Public Books 101: The Internet

We are thrilled to announce the release of Public Books’s new podcast, Public Books 101, which turns a scholarly eye to a world worth studying. In each miniseries, world-class scholars and writers join our host to examine a single topic from many angles, opening a window into the conversations that experts are having with one another about the urgent issues and problems facing us today.

Season 1 takes on the internet: the vast digital environment that has changed the way we live, work, and form communities. The technology that allows us to conduct more of our lives online brings with it, among other concerns, unprecedented data-mining and increased surveillance.

Where did the internet come from? And how might we work to fix its flaws? In this five-part series, we’ll cover how the internet was built, whose interests it was built to serve, and what it is doing to individuals, societies, and cultures.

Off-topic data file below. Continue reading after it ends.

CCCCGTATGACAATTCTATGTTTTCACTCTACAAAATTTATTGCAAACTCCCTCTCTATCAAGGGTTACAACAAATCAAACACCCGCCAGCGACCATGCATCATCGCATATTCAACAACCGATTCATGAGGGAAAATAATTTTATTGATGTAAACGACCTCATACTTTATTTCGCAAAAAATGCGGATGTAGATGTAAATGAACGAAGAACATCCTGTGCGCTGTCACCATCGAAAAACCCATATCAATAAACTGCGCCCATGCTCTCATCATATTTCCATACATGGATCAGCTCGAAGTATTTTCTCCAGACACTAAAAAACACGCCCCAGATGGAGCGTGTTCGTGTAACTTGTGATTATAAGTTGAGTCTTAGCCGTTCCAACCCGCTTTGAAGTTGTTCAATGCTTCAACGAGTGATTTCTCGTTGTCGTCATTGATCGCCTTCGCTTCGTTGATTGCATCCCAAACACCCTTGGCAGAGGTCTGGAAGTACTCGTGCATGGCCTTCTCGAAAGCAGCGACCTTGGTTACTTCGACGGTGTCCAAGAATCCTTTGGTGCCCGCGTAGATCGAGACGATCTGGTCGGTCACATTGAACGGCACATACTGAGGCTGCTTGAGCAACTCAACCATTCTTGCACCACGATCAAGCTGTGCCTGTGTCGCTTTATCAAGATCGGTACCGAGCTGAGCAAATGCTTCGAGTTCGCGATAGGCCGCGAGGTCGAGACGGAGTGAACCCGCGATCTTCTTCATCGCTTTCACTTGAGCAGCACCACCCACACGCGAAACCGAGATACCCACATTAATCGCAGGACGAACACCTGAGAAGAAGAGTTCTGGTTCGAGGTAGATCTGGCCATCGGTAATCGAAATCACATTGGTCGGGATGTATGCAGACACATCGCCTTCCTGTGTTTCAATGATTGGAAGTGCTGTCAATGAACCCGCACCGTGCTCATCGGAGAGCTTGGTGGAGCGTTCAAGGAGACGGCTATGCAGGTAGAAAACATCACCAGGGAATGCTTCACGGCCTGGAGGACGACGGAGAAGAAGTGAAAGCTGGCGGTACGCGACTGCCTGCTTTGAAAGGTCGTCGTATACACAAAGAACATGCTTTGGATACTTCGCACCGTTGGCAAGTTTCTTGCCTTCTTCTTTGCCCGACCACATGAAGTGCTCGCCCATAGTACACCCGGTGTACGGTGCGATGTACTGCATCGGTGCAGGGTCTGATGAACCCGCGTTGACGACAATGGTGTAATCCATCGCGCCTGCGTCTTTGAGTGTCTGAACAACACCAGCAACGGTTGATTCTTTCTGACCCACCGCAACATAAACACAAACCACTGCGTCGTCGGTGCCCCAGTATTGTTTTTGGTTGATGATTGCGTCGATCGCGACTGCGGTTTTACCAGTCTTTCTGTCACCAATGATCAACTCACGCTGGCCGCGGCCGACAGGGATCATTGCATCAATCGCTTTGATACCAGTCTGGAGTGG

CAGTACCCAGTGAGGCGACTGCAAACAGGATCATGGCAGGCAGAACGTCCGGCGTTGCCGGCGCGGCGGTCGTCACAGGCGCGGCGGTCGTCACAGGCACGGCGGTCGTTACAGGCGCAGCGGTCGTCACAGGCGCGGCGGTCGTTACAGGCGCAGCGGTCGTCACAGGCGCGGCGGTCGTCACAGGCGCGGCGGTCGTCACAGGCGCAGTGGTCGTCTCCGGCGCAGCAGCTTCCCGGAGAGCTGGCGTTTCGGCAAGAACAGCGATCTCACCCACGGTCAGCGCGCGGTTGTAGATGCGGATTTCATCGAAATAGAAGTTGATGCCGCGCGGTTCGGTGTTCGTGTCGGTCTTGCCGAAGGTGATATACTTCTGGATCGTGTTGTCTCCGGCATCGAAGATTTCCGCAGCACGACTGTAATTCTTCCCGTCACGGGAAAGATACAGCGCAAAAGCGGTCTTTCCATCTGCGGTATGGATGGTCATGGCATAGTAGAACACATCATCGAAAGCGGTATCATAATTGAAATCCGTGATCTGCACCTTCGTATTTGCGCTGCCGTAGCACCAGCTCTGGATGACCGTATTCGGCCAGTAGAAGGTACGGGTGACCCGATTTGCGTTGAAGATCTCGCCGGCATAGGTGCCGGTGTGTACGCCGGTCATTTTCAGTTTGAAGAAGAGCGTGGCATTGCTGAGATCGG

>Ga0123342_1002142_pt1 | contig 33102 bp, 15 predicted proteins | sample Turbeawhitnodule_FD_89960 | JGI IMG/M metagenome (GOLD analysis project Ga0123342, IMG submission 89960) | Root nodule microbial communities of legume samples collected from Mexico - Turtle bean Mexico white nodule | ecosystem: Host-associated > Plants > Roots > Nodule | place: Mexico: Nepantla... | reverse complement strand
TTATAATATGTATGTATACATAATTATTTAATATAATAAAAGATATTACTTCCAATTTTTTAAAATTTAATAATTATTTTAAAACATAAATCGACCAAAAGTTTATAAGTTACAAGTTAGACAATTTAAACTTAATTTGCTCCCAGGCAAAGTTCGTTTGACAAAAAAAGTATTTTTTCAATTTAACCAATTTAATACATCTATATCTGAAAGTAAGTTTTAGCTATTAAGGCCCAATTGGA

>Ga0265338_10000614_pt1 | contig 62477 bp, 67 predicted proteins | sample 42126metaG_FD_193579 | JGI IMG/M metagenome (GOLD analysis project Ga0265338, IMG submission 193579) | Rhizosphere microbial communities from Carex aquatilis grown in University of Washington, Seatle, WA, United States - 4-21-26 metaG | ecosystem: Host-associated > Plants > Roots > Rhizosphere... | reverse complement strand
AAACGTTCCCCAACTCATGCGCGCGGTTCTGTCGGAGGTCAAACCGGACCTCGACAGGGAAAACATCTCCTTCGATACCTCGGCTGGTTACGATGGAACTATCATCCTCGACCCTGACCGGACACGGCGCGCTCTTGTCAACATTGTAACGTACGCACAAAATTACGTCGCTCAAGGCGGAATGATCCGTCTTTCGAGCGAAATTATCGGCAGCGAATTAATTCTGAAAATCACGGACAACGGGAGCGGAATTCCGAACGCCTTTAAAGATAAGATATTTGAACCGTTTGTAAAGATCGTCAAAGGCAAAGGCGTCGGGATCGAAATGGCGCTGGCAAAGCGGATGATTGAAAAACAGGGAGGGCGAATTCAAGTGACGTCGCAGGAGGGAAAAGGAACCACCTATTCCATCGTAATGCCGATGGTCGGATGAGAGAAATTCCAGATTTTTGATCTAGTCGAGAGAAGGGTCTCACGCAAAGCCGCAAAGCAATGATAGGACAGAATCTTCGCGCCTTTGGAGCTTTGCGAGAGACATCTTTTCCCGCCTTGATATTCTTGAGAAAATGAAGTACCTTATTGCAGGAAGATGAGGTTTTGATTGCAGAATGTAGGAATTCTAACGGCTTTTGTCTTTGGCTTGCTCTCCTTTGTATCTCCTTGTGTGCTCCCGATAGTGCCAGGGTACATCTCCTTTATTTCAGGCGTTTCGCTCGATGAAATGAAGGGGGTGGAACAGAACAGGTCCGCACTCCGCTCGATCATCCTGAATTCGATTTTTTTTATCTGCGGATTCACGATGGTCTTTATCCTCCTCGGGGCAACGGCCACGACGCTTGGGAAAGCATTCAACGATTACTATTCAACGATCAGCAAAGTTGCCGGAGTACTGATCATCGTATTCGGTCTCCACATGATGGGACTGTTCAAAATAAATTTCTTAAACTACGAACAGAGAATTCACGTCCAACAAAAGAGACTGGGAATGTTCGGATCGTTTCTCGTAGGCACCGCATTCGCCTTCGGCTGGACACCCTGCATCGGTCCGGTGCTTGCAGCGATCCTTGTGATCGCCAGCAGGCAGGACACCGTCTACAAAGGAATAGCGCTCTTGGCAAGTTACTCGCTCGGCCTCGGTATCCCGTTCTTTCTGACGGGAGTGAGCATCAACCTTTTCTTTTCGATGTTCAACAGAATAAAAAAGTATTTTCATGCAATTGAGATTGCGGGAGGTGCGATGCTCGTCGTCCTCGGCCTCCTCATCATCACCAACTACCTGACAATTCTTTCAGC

Listen to the trailer

 

Podcast episodes

  1. Origins of the Internet (with Charlton McIlwain and Fred Turner)
  2. Individuals Online (with Amanda Hess and Jenny Odell)
  3. Societies Online (with Alice E. Marwick and Siva Vaidhyanathan)
  4. Cultures Online (with Lauren Michele Jackson and Richard Jean So)
  5. Silicon Valley and Beyond (with Meredith Broussard and Margaret O’Mara)

Listen and subscribe

Public Books 101 is available on Apple Podcasts, Spotify, Stitcher, and Pocket Casts. Subscribe to our feeds to be notified when new episodes publish.

Host

Season 1 is hosted by Annie Galvin, the associate editor of Public Books and a Mellon/ACLS Public Fellow. Annie holds a PhD in English from the University of Virginia and has published on literature, visual culture, and popular music in both scholarly and public-facing outlets.


episode 1:

origins of the internet

 

Where did the internet come from? Who gets left out of dominant stories about its origins? And what can history teach us about how to make the internet better?

Subscribe to Public Books 101 on Apple, Spotify, Stitcher, or Pocket Casts to be notified when new episodes are released.

 

Our guests

 

Listen to the episode

You can also listen to the episode and subscribe to Public Books 101 on Apple, Spotify, Stitcher, or Pocket Casts.

View a transcript of the episode here.

 

Episode notes